Throughout the final days of the Jacob Zuma presidency, he persisted with the question: What have I done wrong?
But the head of the ANC’s integrity commission, Andrew Mlangeni, said that last year he provided Zuma with reasons why he needed to step down as the country’s president.
The reasons provided by the commission included the damning Constitutional Court judgment that found Zuma had violated his oath of office after he failed to implement the public protector’s report on Nkandla, and the Pretoria high court ruling to reinstate the 783 counts of corruption, fraud and racketeering against him.
“Sometime last year, my commission called him [Zuma] and requested him to please step down because his actions destroyed the organisation very badly,” Mlangeni said.
“The economy of the country went down; we [the ANC] lost very important elections [in 2016] under his leadership. There were all kinds of demands from all kinds of organisations in the country. The bad publicity against him was too much for the organisation. The allegations of rape against him [which he was later acquitted of] and the over 700 corruption charges … those are things I can think of now. As the president, you don’t do all those things. We gave him all the reasons why he must resign. He refused,” said Mlangeni.
Speaking to the Mail & Guardian on Thursday — hours after Zuma announced his decision to step down — Mlangeni lambasted the former president for misleading the nation during his interview with the SABC on Wednesday when Zuma claimed that the Cyril Ramaphosa-led ANC had pushed him out without telling him what he had done wrong.
A former Rivonia triallist, Mlangeni blamed the ANC for having failed to act swiftly against Zuma, whom he accused of having caused the party irreparable damage.
During his interview with the SABC, Zuma was resolute he was not going anywhere despite the decision to recall him by the ANC’s national executive committee (NEC). He accused new party leaders of failing to provide him with valid reasons for him to step down.
But few a hours later, Zuma made a U-turn when he announced his late-night resignation — sparking speculation that he might have been pressured by leaders close to him in the country and on the continent.
However, senior officials in the presidency told the M&G that Zuma had decided on his own not to defy the ANC.
“I was there with him for the past two days. He did it [the resignation] on his own. He just wanted to state his side of the story … that’s why he did the SABC interview. No, on that one, no one convinced him. He just couldn’t be subjected to the opposition voting him out,” said the presidency official.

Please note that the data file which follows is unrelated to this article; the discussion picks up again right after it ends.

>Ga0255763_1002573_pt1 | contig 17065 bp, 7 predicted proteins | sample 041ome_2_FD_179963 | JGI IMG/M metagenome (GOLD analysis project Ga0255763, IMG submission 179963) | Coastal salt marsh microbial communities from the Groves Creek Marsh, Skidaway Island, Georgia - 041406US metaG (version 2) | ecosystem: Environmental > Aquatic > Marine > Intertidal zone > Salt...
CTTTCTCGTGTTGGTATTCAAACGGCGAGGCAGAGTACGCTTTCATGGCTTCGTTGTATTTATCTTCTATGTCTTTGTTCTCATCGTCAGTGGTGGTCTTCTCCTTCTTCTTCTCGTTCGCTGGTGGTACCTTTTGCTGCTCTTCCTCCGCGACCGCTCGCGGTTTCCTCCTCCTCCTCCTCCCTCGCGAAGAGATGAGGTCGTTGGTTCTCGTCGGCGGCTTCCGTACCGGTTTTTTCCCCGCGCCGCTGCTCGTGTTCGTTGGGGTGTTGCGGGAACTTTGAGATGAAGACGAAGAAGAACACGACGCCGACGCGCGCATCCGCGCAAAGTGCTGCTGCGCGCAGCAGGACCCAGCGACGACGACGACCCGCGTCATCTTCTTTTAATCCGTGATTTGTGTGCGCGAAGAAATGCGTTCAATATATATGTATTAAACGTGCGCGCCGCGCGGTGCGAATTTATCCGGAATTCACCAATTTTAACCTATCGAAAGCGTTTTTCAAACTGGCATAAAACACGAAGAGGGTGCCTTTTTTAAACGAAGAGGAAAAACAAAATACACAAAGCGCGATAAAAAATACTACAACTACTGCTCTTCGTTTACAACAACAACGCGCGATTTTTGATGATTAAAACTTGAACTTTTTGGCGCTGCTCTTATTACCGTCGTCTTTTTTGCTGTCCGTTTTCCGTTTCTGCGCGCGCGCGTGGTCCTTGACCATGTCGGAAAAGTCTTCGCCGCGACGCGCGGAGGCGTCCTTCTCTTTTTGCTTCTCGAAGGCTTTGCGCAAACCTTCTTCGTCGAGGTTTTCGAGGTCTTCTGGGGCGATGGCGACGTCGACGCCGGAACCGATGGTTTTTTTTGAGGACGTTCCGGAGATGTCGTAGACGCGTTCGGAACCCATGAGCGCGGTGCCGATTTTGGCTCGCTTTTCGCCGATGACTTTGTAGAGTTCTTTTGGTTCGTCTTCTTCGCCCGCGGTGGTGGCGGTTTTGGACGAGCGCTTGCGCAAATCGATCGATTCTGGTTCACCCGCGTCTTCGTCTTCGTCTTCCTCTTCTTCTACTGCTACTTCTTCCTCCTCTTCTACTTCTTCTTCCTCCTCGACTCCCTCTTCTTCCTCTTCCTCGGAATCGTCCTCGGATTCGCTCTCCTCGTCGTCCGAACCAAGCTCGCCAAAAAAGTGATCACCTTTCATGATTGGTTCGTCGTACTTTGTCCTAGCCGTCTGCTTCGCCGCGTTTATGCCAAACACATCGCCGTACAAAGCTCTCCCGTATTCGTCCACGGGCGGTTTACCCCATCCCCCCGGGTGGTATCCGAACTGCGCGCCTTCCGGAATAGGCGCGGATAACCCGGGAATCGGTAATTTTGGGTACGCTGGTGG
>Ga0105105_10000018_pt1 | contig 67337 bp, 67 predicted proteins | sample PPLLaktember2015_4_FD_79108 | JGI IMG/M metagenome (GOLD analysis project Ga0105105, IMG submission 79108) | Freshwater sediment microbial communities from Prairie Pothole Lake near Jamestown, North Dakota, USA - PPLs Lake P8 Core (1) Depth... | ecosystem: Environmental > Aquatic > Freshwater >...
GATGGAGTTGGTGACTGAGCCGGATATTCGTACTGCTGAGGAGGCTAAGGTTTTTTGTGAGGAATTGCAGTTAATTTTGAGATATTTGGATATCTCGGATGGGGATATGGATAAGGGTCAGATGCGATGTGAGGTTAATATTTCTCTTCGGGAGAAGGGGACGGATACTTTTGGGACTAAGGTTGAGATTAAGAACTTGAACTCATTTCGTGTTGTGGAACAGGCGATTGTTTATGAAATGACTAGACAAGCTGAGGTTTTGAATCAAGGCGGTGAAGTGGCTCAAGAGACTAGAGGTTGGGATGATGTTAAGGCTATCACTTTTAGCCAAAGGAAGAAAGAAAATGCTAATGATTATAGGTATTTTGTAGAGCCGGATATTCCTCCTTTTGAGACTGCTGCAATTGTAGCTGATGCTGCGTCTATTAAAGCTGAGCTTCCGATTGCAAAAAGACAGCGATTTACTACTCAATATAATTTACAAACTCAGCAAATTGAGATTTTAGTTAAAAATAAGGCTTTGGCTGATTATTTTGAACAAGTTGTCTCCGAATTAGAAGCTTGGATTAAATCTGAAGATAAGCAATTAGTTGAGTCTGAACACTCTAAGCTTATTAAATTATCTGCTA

Mlangeni agrees that Zuma had resigned because he had no other alternative.
“He must have realised that if he didn’t resign, he will be forced out through a motion of no confidence, which would have been supported by all the parties, including the ANC. He had no alternative but to say: ‘I am stepping down,’” said Mlangeni.
There were fears that the NEC’s decision to recall him could derail efforts to unite the party ahead of next year’s general elections.
The lead-up to Zuma’s resignation exposed differences among senior ANC leaders that are likely to persist after he is gone.
Cracks in the top six became apparent when leaders publicly contradicted each other about the NEC’s decision on Zuma’s fate.
In particular, secretary general Ace Magashule and his deputy, Jessie Duarte, both known Zuma loyalists, were accused of misleading the public about the NEC’s decision.
Several of their utterances have been at odds with those voiced by party chairperson Gwede Mantashe and treasurer general Paul Mashatile, who spoke with urgency about the need for Zuma to “go now”.
Even after the NEC confirmed its decision to recall Zuma this week, Magashule claimed no deadline had been set for Zuma’s response. Just a few hours later, Finance Minister Malusi Gigaba claimed that Zuma had, indeed, been given a deadline.
Now, even with Zuma out of office, differences remain on what further action will be taken.
In an address after Zuma’s resignation, Duarte said the party would furnish him with reasons why he had been asked to step down.
“I certainly think that the ANC leadership will make an effort to sit down with comrade Zuma and discuss in detail what might have been the issues that brought us to the point where we were when the NEC met,” she said.
Mantashe, however, has said that, as with Cabinet reshuffles that were effected by the president of the country, it was not a set requirement for the NEC to provide detailed reasons for its decision.
Meanwhile, presidency staffers told the M&G this week that they were uncertain about their future after Zuma’s departure. They believe Ramaphosa is likely to bring his own people to fill key positions in his private office.
A senior director in the presidency said it was only natural that employees would be worried about their future.
“Naturally, people working there need certainty. In truth, in recent years when there is change of guard, people in top positions are cut. There are people who would be worried. Those working there are clearly anxious at the moment.
“The foot soldiers need stability. Things grind to a halt in terms of decisions [that need to be made]. The wheels work in terms of forward planning. If we discuss something, it depends on decisions. It creates problems if it is not happening. It can create a measure of paralysis,” said the senior director.